Set Appropriate Rates

When you're just starting out, it can be tempting to set your rates very low so that you can get more work. Though you won't be able to start out charging $30 an hour, you should take a comprehensive look at your expenses and determine a reasonable rate -- both for you and your clients. Determine your living expenses and decide on a yearly salary. For example, if you want to make about $30,000 a year -- a modest salary -- you should divide that by 52 weeks, then divide that figure by 40 hours. Your rate would be just about $14.50 per hour. Keep in mind that as a self-employed writer, you are also responsible for paying your own taxes, purchasing your own health insurance, and saving for your own retirement plan. Keep all these things in mind as you set your rate. Over time, you will be able to raise it.

Always Look for Work

Even if you have a full schedule, always look for work. Many jobs that you find will be temporary in nature or will be on a project basis. You don't want to wait for those jobs to end before you start looking for new jobs. The availability of work is too erratic to count on finding a job as soon as your last one ends. Always be looking for new opportunities.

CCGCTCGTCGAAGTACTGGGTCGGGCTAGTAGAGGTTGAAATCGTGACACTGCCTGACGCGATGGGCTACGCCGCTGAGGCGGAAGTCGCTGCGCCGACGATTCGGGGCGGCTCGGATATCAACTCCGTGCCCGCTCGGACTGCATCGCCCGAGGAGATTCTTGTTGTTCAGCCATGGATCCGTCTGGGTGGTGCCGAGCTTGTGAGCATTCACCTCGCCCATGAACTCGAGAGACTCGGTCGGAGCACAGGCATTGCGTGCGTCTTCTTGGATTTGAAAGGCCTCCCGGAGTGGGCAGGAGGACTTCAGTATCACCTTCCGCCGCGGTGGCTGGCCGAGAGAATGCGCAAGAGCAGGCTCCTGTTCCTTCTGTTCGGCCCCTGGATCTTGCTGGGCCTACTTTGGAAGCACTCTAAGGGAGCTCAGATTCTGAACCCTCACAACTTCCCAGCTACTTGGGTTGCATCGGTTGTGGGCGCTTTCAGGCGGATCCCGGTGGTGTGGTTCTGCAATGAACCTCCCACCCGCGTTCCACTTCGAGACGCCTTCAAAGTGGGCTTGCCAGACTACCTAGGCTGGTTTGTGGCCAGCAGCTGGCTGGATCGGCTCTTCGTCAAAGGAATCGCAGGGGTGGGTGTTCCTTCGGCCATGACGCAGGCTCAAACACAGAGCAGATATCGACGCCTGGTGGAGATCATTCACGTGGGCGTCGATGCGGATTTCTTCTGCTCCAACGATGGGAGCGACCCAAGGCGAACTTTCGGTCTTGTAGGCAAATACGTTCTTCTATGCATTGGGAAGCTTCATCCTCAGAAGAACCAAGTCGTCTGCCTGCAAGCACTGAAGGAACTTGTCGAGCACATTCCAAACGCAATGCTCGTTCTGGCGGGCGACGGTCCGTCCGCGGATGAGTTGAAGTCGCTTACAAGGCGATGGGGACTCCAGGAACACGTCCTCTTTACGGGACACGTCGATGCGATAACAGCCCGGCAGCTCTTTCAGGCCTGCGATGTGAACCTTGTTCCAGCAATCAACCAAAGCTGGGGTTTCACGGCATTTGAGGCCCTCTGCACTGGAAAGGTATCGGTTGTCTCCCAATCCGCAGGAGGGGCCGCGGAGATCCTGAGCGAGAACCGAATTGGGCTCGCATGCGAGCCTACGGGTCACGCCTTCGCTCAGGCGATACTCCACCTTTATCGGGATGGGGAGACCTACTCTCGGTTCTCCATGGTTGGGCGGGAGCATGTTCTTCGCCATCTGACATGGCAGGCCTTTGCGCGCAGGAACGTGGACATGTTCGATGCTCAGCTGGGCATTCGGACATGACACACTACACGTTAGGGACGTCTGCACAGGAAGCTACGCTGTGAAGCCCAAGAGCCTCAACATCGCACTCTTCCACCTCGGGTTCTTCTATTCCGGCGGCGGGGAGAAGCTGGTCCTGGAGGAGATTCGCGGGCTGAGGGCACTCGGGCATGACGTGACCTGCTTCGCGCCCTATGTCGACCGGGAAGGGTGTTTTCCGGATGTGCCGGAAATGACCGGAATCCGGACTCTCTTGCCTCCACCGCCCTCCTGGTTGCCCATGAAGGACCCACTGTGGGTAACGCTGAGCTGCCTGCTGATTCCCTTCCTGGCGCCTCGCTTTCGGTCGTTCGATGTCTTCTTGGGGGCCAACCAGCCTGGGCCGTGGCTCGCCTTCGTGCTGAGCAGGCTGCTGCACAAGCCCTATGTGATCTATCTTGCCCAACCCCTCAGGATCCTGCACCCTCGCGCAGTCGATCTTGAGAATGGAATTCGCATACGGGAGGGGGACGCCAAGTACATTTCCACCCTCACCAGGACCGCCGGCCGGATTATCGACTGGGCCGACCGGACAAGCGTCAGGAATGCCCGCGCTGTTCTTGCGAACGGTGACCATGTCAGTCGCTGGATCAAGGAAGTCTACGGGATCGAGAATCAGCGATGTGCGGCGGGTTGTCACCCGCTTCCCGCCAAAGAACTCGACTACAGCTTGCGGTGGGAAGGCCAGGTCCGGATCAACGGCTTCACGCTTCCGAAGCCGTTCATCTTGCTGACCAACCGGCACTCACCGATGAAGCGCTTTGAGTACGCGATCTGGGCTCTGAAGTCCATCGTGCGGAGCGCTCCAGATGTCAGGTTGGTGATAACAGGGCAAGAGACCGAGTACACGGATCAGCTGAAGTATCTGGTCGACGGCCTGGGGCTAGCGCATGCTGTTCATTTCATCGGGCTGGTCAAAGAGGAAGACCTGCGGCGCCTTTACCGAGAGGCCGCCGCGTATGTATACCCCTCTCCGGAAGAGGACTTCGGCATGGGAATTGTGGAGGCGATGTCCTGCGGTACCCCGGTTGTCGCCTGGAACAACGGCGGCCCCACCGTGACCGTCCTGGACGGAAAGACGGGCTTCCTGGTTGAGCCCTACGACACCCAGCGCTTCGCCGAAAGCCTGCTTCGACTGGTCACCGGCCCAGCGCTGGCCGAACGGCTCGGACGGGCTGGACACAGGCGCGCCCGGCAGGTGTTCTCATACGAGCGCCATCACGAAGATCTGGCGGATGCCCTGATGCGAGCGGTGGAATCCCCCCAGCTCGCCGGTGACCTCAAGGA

Do you work as a freelance writer, either full-time or part-time? What are some of your tips for success?

Tracy Sitchen is a veteran coupon clipper, stay at home Mom, and aspiring writer. While she loves shopping, she loves the chase of the deal even more! She’s recently been writing about City Museum coupons along with McDonalds coupons over at her blog where she shares deals and discounts to help every day people save money.